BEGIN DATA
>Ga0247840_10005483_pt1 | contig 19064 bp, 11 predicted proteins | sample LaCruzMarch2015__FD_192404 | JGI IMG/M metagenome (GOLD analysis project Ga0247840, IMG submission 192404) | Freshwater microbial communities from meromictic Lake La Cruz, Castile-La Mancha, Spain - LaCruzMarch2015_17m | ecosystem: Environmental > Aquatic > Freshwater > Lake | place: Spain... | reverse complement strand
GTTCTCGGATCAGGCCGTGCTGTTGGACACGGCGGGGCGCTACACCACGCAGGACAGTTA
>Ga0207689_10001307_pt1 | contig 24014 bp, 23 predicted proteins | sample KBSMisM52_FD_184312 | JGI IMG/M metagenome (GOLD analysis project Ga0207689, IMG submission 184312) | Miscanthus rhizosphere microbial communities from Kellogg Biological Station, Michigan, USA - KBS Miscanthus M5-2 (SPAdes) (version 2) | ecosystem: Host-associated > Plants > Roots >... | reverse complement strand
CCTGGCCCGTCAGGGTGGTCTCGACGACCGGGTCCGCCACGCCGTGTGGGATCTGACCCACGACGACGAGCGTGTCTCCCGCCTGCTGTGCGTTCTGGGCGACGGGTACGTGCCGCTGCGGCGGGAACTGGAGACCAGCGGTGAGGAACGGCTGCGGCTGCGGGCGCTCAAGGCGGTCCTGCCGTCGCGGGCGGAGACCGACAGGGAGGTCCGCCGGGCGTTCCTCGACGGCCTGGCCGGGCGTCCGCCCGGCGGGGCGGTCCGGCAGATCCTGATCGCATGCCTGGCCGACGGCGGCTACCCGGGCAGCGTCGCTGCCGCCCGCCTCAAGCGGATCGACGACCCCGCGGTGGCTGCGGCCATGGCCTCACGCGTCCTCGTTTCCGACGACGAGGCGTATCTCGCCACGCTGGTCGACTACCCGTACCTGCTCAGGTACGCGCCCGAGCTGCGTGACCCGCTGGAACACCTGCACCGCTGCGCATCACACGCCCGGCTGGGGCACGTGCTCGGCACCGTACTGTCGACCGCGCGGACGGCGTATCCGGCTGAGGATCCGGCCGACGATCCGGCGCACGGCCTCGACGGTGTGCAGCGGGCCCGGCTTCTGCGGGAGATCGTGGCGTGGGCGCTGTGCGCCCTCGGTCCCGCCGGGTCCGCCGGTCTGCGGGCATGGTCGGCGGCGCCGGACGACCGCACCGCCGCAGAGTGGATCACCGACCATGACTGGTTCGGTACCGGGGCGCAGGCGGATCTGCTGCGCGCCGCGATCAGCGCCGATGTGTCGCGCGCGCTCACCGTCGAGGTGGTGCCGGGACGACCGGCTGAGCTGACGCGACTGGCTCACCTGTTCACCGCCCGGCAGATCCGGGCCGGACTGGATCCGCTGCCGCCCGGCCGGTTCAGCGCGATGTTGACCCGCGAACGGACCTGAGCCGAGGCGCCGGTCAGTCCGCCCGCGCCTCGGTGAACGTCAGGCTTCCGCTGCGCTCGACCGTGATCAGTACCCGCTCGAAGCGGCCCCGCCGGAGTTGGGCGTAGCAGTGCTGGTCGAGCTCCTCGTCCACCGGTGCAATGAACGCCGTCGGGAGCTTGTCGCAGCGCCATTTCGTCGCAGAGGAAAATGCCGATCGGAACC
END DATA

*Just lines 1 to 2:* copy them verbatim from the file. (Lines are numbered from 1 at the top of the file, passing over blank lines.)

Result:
>Ga0247840_10005483_pt1 | contig 19064 bp, 11 predicted proteins | sample LaCruzMarch2015__FD_192404 | JGI IMG/M metagenome (GOLD analysis project Ga0247840, IMG submission 192404) | Freshwater microbial communities from meromictic Lake La Cruz, Castile-La Mancha, Spain - LaCruzMarch2015_17m | ecosystem: Environmental > Aquatic > Freshwater > Lake | place: Spain... | reverse complement strand
GTTCTCGGATCAGGCCGTGCTGTTGGACACGGCGGGGCGCTACACCACGCAGGACAGTTA